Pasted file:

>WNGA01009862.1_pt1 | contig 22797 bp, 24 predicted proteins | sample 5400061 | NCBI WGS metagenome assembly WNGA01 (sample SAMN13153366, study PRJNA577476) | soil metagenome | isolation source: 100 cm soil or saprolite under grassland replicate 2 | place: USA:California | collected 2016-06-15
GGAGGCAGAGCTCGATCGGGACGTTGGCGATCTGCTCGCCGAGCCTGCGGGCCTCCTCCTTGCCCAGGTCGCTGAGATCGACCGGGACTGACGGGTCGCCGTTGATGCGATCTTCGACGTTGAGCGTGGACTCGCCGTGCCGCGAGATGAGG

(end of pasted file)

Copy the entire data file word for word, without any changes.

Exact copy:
>WNGA01009862.1_pt1 | contig 22797 bp, 24 predicted proteins | sample 5400061 | NCBI WGS metagenome assembly WNGA01 (sample SAMN13153366, study PRJNA577476) | soil metagenome | isolation source: 100 cm soil or saprolite under grassland replicate 2 | place: USA:California | collected 2016-06-15
GGAGGCAGAGCTCGATCGGGACGTTGGCGATCTGCTCGCCGAGCCTGCGGGCCTCCTCCTTGCCCAGGTCGCTGAGATCGACCGGGACTGACGGGTCGCCGTTGATGCGATCTTCGACGTTGAGCGTGGACTCGCCGTGCCGCGAGATGAGG